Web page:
The next Tri­ton packs new tech, styling and com­forts but ro­bust­ness car­ries over

Mercury (Hobart) - Motoring - - FRONT PAGE - GRANT ED­WARDS

Ap­pear­ances count in the ul­tra­com­pet­i­tive one-tonne ute mar­ket. Ford’s Ranger has cat­a­pulted to near the top of the sales charts on the back of tough “F-Se­ries truck-like” looks, and Mit­subishi is look­ing to fol­low suit with its new Tri­ton.

A new chis­elled, ma­cho look­ing Tri­ton will ar­rive in lo­cal show­rooms in Jan­uary to take the fight to Ranger and Aus­tralia’s most pop­u­lar ve­hi­cle, the Toy­ota Hilux. But Mit­subishi isn’t re­ly­ing on looks alone to over­take its ri­vals.

The com­pany says more than 2400 changes have been made to the pre­vi­ous model, with the en­hance­ments fo­cus­ing on new car-like safety tech­nol­ogy and a cushier ride.

Aus­tralia’s third most pop­u­lar ute has sold mainly on the back of sharp drive-away dis­counts but the new model is likely to be more ex­pen­sive and more de­sir­able.

Spokesman Karl Gehling says pric­ing is likely to in­crease “com­men­su­rate with the new tech­nol­ogy in the ve­hi­cle”.

The new look was first seen on the Pa­jero Sport, a ute-based SUV that has proved a big suc­cess for the brand.

The pre­vi­ous Tri­ton it­er­a­tion ar­rived only three years ago but es­ca­lat­ing com­pe­ti­tion and higher cus­tomer ex­pec­ta­tions have forced rapid im­prove­ment, par­tic­u­larly in the area of cabin re­fine­ment and safety.

No longer are utes con­fined to fleet and work du­ties. They’ve evolved into fam­ily cars with big boots and the best of them re­flect that dual pur­pose.

En­gine choices are un­changed on the new Tri­ton — a 2.4-litre petrol (94kW/194Nm) and a tweaked turbo diesel (133kW/430Nm) matched to five- and six-speed man­u­als re­spec­tively. There is new six-speed auto for the diesel.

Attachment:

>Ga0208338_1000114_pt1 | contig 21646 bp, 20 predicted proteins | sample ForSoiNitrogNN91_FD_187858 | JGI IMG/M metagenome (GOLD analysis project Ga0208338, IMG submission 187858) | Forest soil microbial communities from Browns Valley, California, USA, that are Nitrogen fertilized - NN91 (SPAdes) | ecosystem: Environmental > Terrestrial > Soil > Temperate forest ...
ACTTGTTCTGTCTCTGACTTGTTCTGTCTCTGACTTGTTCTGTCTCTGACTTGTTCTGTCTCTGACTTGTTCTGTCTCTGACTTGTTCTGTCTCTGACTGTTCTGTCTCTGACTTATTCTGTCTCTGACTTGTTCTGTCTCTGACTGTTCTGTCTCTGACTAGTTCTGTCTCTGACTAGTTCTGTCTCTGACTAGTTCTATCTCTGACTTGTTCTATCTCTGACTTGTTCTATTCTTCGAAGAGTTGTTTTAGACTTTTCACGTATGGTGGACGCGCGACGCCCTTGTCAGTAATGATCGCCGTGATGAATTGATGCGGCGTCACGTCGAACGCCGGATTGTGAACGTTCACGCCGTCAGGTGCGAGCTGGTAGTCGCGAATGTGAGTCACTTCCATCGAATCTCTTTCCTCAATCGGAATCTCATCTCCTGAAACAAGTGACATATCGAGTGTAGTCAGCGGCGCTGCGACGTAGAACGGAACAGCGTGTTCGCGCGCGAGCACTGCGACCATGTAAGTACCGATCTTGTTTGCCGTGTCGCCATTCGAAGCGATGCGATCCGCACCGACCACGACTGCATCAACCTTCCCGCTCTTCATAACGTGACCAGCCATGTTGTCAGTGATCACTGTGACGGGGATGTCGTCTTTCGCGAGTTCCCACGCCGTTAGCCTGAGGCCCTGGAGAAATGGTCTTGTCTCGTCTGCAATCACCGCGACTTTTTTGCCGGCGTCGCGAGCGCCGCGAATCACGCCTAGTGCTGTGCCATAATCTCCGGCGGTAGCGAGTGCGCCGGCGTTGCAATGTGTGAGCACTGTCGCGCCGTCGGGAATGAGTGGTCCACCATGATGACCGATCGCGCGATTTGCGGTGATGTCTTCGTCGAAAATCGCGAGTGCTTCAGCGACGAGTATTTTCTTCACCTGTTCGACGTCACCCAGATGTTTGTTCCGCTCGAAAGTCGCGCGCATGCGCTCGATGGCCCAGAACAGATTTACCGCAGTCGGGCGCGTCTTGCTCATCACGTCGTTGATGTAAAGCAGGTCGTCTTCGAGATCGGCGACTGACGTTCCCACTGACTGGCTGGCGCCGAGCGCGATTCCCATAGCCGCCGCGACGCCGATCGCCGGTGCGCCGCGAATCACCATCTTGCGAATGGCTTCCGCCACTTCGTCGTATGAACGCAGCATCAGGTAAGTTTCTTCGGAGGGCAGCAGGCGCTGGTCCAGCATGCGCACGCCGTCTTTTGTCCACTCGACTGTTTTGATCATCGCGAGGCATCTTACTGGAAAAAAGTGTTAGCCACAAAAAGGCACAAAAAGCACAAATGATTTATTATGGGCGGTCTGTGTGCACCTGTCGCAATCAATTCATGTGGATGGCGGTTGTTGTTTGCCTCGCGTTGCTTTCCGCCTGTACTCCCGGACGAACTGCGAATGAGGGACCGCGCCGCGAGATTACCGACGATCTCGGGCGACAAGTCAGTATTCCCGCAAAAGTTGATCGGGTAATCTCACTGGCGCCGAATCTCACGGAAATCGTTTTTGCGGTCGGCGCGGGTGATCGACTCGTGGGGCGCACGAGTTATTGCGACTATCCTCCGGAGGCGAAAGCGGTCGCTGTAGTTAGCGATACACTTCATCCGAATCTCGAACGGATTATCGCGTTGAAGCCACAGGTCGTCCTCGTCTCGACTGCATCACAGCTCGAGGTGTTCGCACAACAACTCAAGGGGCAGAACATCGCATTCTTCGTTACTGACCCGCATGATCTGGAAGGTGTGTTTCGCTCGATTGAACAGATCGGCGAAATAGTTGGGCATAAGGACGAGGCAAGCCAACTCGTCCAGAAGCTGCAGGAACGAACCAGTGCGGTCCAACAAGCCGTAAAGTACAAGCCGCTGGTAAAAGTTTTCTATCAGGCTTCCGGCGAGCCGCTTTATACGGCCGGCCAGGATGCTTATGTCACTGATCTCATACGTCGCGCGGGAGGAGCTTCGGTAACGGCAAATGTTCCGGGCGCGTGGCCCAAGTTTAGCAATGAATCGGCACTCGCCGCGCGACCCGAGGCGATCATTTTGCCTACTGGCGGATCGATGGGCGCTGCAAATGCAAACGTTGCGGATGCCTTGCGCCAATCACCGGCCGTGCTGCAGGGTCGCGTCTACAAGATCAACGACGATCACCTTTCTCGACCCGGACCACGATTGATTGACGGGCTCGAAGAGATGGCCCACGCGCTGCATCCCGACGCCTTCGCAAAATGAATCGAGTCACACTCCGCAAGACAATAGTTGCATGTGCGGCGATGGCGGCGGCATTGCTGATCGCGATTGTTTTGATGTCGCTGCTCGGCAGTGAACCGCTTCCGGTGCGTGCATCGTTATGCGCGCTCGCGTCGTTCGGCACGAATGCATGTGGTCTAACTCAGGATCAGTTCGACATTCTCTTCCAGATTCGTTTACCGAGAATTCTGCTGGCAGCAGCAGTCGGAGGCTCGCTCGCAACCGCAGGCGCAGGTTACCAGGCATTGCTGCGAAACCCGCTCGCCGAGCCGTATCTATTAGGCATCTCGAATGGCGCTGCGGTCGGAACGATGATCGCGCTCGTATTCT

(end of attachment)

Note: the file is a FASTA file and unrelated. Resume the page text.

The Tri­ton will dra­mat­i­cally im­prove its safety kit, though, with fea­tures that match the Ranger and Mercedes-Benz X-Class and sur­pass ri­vals in­clud­ing the Hilux, VW Amarok and Nis­san Navara.

Among the new items are au­tonomous emer­gency brak­ing (AEB) to help mit­i­gate or avoid frontal ac­ci­dents and tech­nol­ogy to avoid pedal con­fu­sion.

The AEB op­er­ates be­low 140km/h us­ing cam­era and laser radar. If the tech recog­nises the risk of a frontal col­li­sion with a ve­hi­cle or pedes­trian, it sounds a beep — if the driver fails to re­act, the brakes are ap­plied au­to­mat­i­cally.

Blind spot warn­ing, sur­round view cam­era and rear cross traf­fic alert will be added to the safety gear, as will “Ul­tra­sonic Misac- cel­er­a­tion Mit­i­ga­tion” — a first for the seg­ment.

Cam­eras and sen­sors de­tect hard ac­cel­er­a­tion when set­ting off in for­ward or re­verse and the tech cuts en­gine power. It doesn’t op­er­ate in low range, so won’t in­trude when off-road­ing in tricky con­di­tions.

There’s more tech in­side as well. The rear seat has a USB charg­ing socket and air­con vents, while in high-end mod­els, the 6.1-inch touch­screen gets smart­phone mir­ror­ing.

Cab­ins in higher grades are more car-like, with soft-touch dou­ble stitched ma­te­ri­als, a darker colour scheme and ex­tra sil­ver gar­nishes.